What on earth, you may ask, has this story to do with the feast of Pentecost?

Well, the ending gives the key. Rumi refers to the one faithful band who cleaved to the name of “Ahmad mentioned in the gospel” I have never heard of Ahmad, except as a name for Muslim men I have met, so I was grateful for the footnote in my copy of the Mathnawi that states:

“John 14:26 “But the Comforter (parakletos) shall teach you all things.” Muselmans (sic) read periklytos, (praised) as referring to Mohammed” An interesting way of sychronizing ,or should that be syncretising, the Gospel with the Quran.

Despite Rumi’s little bit of triumphalistic proselytising, ( sometimes it does us Christians some good to be on the receiving end!) the story is a powerful one. The power comes from the fact that it is so true!

As a Protestant I am humbled and embarrassed that my “brand” is one of over thirty thousand Protestant denominations that have divided and divided and are still doing so at viral rates; all in the name of Jesus and claiming to be blown by the Holy Spirit!

Just like the lying Vazir we have clung to our dogmatic beliefs that our Bibliolatrous books and doctrine will save us and like the Vazir we have even begged to be mutilated in our self-chosen martyrdoms and then have licked our wounds with relish and believed we are suffering for Jesus. Yet just as in the story, the megalomania eventually withdraws, kills itself and leaves chaos and division in its wake. Just look at the number of churches on the streets of your town and you will see what I mean.

This was certainly not what Jesus had in mind when he prayed in John 17:21 “...that they may all be one. As you, Father, are in me and I am in you, may they also be in us, so that the world may believe that you have sent me.

What could possibly have gone wrong?

Jesus was very clear. The paraclete, the counsellor/comforter/helper would teach and remind us of all that Jesus taught. That was pretty simple to remember anyway, “Love God, Love your neighbour, Love yourself, Avoid violence, Don’t seek power, Remember the poor, Pour our your life daily” This is not difficult to recall especially when we have the helper, the Spirit of Jesus, his heart, his mind, his soul united to the Father and breathing in us every moment of every day!

It is here that Rumi’s parable delivers the killer punch. In the story, the Christians don’t listen to the paraclete, they listen to the Vazir.

A Vazir, eymologically means counsellor too. The word entered English in 1562, from the Turkish vezir (“counsellor”), and from the Arabic wazir (“viceroy”), āzara (“to help”), and the root wzr (“to help somebody”)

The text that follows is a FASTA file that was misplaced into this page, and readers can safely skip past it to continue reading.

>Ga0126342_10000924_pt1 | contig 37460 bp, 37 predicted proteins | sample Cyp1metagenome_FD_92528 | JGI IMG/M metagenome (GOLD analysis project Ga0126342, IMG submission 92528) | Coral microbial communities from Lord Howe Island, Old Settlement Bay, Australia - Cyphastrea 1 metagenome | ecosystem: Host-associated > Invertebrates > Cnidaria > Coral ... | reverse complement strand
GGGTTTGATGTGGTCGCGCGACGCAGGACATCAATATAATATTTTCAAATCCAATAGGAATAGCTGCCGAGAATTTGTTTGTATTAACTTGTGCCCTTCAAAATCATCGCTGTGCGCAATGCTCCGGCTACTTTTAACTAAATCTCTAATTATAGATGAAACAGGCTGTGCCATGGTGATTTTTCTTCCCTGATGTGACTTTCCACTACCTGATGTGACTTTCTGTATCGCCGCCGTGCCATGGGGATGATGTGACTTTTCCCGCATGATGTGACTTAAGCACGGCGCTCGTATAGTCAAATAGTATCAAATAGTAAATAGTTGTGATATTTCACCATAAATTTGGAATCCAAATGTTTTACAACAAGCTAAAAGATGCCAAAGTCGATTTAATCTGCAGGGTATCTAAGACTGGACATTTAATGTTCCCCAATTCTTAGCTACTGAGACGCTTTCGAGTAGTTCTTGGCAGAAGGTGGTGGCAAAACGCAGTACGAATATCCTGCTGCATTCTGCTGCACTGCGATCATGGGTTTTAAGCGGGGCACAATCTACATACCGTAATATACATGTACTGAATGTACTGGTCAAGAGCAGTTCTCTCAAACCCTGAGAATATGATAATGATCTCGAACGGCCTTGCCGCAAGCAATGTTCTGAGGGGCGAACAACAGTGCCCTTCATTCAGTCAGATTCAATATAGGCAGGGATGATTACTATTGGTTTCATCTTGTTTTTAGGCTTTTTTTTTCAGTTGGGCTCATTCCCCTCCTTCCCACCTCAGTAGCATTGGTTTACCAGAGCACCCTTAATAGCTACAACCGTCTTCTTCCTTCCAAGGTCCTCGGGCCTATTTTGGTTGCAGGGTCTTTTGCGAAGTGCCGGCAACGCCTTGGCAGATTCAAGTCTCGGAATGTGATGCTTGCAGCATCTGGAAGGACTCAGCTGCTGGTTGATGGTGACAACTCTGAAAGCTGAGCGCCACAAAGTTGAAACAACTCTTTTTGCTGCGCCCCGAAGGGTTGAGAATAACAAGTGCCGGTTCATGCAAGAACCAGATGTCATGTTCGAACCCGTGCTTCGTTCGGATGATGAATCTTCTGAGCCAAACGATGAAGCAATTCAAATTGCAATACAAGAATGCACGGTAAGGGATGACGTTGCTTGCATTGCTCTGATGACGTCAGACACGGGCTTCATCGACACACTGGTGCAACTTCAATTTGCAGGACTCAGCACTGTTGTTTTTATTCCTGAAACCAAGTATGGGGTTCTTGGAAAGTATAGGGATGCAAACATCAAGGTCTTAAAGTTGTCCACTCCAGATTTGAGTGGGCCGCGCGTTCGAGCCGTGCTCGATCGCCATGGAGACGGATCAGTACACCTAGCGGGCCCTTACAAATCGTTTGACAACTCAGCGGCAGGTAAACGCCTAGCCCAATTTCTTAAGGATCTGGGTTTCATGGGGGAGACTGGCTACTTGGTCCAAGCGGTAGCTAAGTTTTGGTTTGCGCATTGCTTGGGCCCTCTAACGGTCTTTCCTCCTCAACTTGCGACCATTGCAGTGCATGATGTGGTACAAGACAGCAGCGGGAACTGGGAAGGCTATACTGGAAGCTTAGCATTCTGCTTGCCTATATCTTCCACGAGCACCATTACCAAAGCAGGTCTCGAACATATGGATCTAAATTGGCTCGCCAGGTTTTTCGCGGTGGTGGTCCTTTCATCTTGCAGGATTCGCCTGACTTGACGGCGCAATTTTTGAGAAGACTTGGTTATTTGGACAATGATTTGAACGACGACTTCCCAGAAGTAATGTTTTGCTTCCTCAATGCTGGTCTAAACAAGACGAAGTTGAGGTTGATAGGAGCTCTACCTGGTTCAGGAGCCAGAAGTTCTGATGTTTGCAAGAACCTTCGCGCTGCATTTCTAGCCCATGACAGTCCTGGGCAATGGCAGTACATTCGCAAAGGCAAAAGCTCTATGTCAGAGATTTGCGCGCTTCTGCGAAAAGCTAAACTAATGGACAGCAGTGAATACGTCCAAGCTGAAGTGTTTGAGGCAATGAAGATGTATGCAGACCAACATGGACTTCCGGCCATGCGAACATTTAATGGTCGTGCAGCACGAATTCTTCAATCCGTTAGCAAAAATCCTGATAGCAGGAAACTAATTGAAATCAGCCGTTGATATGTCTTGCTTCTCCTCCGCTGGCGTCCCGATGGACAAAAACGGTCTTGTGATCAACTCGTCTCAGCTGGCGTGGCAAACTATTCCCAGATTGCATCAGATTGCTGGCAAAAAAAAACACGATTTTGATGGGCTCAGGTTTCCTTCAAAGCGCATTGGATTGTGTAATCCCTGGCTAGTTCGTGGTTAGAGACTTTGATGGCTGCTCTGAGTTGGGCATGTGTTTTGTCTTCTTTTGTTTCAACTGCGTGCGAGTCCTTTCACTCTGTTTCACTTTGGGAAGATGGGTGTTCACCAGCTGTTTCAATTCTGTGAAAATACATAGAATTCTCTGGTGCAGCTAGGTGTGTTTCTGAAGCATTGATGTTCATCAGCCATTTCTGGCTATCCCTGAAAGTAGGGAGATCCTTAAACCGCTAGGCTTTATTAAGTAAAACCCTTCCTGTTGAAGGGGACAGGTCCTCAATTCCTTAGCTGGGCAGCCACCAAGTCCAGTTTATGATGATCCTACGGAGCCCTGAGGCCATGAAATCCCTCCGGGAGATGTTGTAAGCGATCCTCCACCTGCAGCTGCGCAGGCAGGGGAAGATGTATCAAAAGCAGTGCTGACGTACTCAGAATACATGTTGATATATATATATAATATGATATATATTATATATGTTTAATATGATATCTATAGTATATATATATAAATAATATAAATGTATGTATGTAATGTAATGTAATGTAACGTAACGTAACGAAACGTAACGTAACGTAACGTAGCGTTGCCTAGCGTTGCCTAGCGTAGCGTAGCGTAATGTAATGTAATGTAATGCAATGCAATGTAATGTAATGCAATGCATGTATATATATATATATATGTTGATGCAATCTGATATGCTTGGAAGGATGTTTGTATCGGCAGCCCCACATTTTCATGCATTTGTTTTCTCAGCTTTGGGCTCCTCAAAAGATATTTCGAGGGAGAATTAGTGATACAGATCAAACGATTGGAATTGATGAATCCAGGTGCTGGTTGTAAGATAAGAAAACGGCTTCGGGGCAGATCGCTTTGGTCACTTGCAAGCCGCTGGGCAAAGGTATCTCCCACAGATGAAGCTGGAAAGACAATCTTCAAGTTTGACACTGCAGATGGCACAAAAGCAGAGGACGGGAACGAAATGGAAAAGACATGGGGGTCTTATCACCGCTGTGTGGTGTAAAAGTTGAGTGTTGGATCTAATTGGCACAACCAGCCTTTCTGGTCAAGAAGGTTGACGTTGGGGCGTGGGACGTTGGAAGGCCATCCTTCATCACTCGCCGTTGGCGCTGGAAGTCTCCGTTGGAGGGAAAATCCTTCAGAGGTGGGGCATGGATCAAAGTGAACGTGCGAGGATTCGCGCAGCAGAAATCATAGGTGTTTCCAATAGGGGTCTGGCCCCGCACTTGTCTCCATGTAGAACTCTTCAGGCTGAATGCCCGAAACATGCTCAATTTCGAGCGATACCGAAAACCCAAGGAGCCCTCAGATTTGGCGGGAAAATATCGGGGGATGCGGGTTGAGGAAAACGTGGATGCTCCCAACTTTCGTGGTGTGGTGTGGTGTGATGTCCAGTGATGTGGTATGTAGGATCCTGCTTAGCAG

The word however came to mean Viceroy and Chief Minister to the Caliph, and was adopted to have only political and not spiritual meaning.

So instead of hearing the Paraclete whispering in our hearts to remember Jesus, we have come to trust the Vazir beguiling our heads to believe our suspicious fears.

We divide, we destroy, we deny that we are lost. Whatever we are doing, and for whatever reasons, it is not working! We have been listening to the wrong voice in the wrong place.

I think we need a breath fresh air.

Thank God, the breath of Pentecost is coming!

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5 Comments on “Listen for the whisper of the wind.”

  1. [...] As a Protestant I am humbled and embarrassed that my “brand” is one of over thirty thousand Protestant denominations that have divided and divided and are still doing so at viral rates; all in the name of Jesus and claiming to be blown … View full post on protestant – Google Blog Search [...]

  2. Elaine Dent says:

    Thank you for a fresh, uncomfortable, challenging way to look at this text and what’s happening on Pentecost. Loved the art work.

    • Peter says:

      Hi Elaine
      Thanks for stopping by The Listening Hermit and for the encouraging comments
      I just love the tranquil waterway view on your blog.
      Blessings

  3. lynn says:

    you breathe new life to tired thoughts and words…thank you.

  4. Sandy says:

    Thank you for this musing. What an insightful way to see this story and the history of the Body of Christ. You blew me away! (Or was that the Spirit?) :-)